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All campgrounds are open except Erbie Campground in the Upper District. Trash receptacles have been removed from many areas throughout the park; please be prepared to carry out your own trash and recycling. View link for more information. More »
There is a long, rich culture of equestrian use along the Buffalo River. From the time of the early settlers until today, horses and mules have been used to support the commerce of the region. Farming and logging with stock was once a common practice in the rural counties along the river. Mail delivery and traveling "circuit rider" judges and preachers depended daily on their horses and mules. Today, equestrian use is one of the popular recreational activities along the Buffalo River, giving visitors access to many of the areas scenic features and the rich history of the Ozark Mountains.
Whether you are looking for a developed campground or a wilderness adventure, Buffalo National River offers visitors several options for equestrian camping and trail riding. The park encompasses over 95,000 acres that surround the free-flowing Buffalo River with over 75 miles of designated equestrian trails. The most extensive horse trail network is in the upper section of the river. Due to the extensive network of trails, horseback riders are advised to purchase a Trails Illustrated® map published by National Geographic from any of the park visitor centers, park concessionaires, area Arkansas Game & Fish Commission offices, or local area businesses to properly identify park approved equestrian trails. If you wish to ride your horse in the park, please read the park's rules and regulations concerning equestrian use at Buffalo National River.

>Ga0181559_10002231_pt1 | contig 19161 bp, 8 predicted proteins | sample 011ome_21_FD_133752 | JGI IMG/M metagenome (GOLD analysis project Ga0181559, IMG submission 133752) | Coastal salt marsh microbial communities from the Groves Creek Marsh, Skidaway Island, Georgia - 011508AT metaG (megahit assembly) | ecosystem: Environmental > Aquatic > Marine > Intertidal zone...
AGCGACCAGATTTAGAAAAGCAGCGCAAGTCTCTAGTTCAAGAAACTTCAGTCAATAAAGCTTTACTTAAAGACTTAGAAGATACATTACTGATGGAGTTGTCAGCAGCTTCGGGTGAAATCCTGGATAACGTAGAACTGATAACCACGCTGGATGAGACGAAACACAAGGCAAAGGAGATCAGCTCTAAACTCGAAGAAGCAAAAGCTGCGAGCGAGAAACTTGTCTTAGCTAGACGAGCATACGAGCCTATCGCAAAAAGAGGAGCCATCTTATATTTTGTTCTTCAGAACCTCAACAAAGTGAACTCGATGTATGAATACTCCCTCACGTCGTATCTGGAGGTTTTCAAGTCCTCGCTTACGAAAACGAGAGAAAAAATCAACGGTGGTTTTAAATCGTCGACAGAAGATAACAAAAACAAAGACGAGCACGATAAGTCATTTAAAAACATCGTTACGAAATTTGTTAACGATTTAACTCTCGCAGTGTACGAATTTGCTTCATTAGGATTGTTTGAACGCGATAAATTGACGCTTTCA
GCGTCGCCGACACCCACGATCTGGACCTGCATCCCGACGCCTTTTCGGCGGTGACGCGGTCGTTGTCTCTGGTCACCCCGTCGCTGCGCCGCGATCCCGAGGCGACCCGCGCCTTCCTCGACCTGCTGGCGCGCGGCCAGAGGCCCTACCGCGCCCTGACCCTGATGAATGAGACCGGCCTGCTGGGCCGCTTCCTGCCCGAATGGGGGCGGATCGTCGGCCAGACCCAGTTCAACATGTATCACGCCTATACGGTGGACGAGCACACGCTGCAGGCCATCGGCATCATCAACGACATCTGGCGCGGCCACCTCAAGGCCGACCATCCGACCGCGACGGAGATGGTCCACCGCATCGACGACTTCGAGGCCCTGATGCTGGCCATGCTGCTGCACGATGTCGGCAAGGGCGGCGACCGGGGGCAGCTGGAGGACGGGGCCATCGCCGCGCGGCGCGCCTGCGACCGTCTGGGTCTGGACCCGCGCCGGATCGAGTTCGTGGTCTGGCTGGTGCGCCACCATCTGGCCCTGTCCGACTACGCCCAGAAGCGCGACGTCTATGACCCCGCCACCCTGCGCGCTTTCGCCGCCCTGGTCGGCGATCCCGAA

Horse Health: Proof of a negative Equine Infectious Anemia test, commonly known as a Coggins test is required in the state of Arkansas by act 1306 of 1997.
Wilderness: The Park's wilderness areas are managed as natural areas where man is but only a visitor. The forces of nature determine the trail conditions to a greater degree than in other areas of the national river. Be prepared for swollen streams, washouts, downed trees and trail obstacles that may require dismounting during any time of the year. Many of the trails along the Buffalo River are designated for both hiking and equestrian use. Shared use Equestrian trails are marked with a yellow blaze. Please keep horses off trails marked with a whiteblaze and designated for hiking only. Many of these trails are extremely steep and are not designed or safe for equestrian travel. Each Visitor should make decisions and choose practices that will minimize damage to help preserve the natural and cultural landscape of the river, "Leave No Trace".
General Information: Always check weather and water levels before and during your trip. Heavy or prolonged rains, which may occur upstream and out of sight, can raise river levels rapidly. Rises of over a foot an hour can occur at any time of the year, and the river can rise more than 25 feet in a single day. If an emergency situation occurs, visitors should not depend on cell phones as cell service is very limited along the river. In case of Emergency, contact the Midwest Region Ozark Communication Center (MROCC) 1-888-692-1162.
Horse Use Rules & Regulations:
Suggested Checklist for Horseback Riders:
Did You Know?
Did you know that there are no dams found on the Buffalo National River. In fact, a number of people realized this and fought to keep the river untouched by dam builders. On March 1, 1972, Congress established Buffalo National River as the country's first national river.